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Nepolian Mastiff

The Neapolitan Mastiff is a robust and concerned dog. The body of this gigantic, rather rectangular-looking dog is replete with hanging wrinkles and folds on the head, and a very large dewlap. The wide, flat head is larger than the remainder of the body.
74 kg

Male: 65-75 cm

  Female: 60-70 cm
Life Expectancy:
10 yr
Litter Size:
Breed Appearance:

The Neapolitan Mastiff is a giant purebred. It has made its presence felt in the dog world because of being vigilant, liberal, trustworthy, and protective. Black, blue and grey are the major colors in which the Neapolitan Mastiff can be perceived.


The Neapolitan Mastiff is one of the Molosser type of dogs, which probably descended from a common stock (whether or not this stock is the Molossus attested in antiquity remains shrouded in an air of mystery.) In spite of being a treasured breed for most of the Europeans for centuries, this type of dog virtually withered away with the cessation of the World War II. Subsequently, the Italian painter Piero Scanziani established a breeding kennel to turn the Mastiff-type dogs of Italy into a formal breed, which was later named the Neapolitan Mastiff, and the English Mastiff was put into application for facilitating this process.


Neapolitan Mastiff is a direct descendant of the Roman Molossus. While the breed became extinct and paled into insignificance throughout the rest of Europe, it continued to survive in Campania, despite the perils of weather and war. It can, thus, be held that the Neapolitan Mastiff has existed in Campania for about two thousand years. However, it garnered official recognition in the year 1946, and it was not until 1949 that its standard was set. The Neapolitan Mastiff was bred for use in wars and in sanguinary Roman arena spectacles.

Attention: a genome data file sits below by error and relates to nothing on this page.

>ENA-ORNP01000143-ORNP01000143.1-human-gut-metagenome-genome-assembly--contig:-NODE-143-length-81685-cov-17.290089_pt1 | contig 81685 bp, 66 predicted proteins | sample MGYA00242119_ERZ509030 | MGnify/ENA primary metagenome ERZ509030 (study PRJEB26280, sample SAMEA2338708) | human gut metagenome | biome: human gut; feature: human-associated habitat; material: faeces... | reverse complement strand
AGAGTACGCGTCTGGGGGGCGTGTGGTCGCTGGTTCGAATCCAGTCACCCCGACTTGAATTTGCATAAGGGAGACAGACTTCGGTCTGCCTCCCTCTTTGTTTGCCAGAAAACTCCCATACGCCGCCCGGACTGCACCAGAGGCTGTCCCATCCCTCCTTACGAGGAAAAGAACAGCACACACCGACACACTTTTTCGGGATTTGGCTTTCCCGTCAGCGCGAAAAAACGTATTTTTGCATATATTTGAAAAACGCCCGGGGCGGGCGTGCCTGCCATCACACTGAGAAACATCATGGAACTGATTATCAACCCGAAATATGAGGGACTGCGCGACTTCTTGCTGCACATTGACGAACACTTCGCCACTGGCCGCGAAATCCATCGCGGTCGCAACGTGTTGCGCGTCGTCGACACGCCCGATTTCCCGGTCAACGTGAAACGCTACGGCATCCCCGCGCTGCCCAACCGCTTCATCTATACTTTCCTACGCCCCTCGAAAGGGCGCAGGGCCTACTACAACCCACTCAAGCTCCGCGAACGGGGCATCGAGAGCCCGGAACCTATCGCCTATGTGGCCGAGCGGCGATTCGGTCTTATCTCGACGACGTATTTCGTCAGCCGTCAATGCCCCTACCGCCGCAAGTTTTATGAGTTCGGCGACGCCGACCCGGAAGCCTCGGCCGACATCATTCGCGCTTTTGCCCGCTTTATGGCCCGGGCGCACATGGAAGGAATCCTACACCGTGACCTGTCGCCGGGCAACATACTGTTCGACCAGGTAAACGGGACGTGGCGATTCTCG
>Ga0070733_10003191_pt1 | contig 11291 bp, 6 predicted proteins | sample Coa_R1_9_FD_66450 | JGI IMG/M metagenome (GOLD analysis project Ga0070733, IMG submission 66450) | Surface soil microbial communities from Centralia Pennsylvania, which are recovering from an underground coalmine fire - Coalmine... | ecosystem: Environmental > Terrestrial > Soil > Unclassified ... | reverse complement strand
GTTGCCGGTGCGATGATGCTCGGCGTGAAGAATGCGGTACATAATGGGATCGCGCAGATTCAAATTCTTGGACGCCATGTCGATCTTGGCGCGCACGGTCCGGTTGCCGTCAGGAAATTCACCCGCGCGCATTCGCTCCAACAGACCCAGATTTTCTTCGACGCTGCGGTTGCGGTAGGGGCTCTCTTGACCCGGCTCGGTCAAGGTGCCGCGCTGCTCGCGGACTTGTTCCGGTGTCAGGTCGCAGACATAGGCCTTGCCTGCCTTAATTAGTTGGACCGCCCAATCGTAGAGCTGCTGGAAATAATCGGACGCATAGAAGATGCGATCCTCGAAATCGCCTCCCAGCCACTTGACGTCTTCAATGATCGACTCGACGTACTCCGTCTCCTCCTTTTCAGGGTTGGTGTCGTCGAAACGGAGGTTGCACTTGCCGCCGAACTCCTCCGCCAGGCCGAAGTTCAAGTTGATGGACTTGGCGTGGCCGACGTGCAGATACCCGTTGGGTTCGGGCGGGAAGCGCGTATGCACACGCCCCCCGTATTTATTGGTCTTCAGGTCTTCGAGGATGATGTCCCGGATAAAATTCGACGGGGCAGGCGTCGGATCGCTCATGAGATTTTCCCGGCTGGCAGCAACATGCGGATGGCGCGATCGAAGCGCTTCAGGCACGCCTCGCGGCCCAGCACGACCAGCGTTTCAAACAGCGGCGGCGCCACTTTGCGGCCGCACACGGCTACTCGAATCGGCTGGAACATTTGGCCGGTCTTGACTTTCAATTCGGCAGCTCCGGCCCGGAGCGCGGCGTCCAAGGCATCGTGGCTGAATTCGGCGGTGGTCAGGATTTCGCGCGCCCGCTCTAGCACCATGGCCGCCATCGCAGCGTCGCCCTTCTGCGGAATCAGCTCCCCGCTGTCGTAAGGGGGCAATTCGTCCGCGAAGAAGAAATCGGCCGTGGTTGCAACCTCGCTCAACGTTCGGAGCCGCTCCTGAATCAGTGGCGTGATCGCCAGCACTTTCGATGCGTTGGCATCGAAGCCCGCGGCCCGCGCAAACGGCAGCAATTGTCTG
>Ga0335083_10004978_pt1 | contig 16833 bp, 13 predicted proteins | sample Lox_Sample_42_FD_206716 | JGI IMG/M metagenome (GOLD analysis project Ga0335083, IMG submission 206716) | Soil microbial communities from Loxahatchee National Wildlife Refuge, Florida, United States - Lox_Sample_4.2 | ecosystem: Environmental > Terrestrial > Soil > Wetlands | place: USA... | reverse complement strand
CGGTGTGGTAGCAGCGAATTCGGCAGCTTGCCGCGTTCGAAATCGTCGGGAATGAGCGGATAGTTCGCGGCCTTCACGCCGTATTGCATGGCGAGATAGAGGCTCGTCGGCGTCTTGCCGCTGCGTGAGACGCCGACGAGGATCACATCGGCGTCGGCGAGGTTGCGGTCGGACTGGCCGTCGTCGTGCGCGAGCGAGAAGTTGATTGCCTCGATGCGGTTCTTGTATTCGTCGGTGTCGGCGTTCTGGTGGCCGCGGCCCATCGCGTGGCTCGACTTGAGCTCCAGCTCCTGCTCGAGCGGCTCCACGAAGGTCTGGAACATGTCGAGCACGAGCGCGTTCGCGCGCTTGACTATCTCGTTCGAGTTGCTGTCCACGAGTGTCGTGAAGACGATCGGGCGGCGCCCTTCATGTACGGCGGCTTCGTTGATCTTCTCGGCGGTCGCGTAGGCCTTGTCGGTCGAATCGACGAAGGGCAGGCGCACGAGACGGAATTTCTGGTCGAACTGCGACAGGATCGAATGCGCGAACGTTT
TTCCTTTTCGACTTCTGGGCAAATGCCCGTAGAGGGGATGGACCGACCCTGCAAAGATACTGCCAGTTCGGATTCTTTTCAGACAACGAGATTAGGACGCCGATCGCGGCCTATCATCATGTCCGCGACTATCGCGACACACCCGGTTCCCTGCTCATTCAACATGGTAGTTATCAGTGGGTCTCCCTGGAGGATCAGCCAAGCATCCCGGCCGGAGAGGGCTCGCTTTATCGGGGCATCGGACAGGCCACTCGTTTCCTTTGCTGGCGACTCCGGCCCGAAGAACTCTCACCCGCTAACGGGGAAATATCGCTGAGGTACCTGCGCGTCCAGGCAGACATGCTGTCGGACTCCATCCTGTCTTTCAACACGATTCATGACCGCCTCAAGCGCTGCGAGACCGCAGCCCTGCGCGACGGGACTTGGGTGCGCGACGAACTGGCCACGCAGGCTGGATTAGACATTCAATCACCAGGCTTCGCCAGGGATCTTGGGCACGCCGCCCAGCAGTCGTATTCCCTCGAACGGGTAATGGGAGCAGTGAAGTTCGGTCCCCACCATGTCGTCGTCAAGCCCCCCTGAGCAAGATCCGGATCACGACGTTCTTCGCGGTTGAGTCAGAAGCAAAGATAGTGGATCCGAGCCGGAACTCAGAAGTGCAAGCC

Currently Used As:

Guard Dogs, Police Dogs, Army Dogs


 Obedience training is extremely essential.  Teach them to heel on a lead and to go in and out door and gateways after the humans. This breed needs a dominant owner who is alive towards the basic needs of dogs, and is quite capable of controlling them properly.  


Vulnerable to cherry eye, hip dysplasia, bloat, pano-ostiosis (joint pain from growth can occur at 4-18 months and usually goes away on its own). Pups are usually born via caesarian section.

Living Condition:

The Neo will seamlessly integrate itself into an apartment lifestyle if it is sufficiently exercised. It is quite inert indoors and a small yard will keep it in a pleasant mood. Adopt precautionary measures in warm weather, such as providing shade, water and a cool place to lie.

Adult Neapolitan Mastiffs need a vast amount of exercise. They should be taken on daily, long walks at least twice a day. While out on the walk the dog must be made to heel beside or behind the person leading the way forward, as in a dog's mind the leader leads the way, and that leader needs to be the human. Teach your dog to enter and exit all door and gateways after the human.


These giant, shorthaired dogs are easy to groom. Remove loose, dead hair with a rubber brush. This breed is an average shedder.


There are countless reasons why people long for a Neo. Dogs of this breed are faithful as well as diligent. They are protective and gentle. They evince a favorable and amiable attitude towards children. Last but definitely not the least, these dogs are considered as one of the best family dogs.


There are some downsides to owning a giant breed. They come at a premium cost. Additionally, you have to stretch your budget quite a bit for keeping this breed in fine fettle. Giant breeds are inordinately ravenous in nature, and gobble more food than small and medium sized dogs. On top of that, you may need to feed your giant Neo a special diet to properly attend to its joint issues or to eliminate the chances of problems typically associated with an obese dog.

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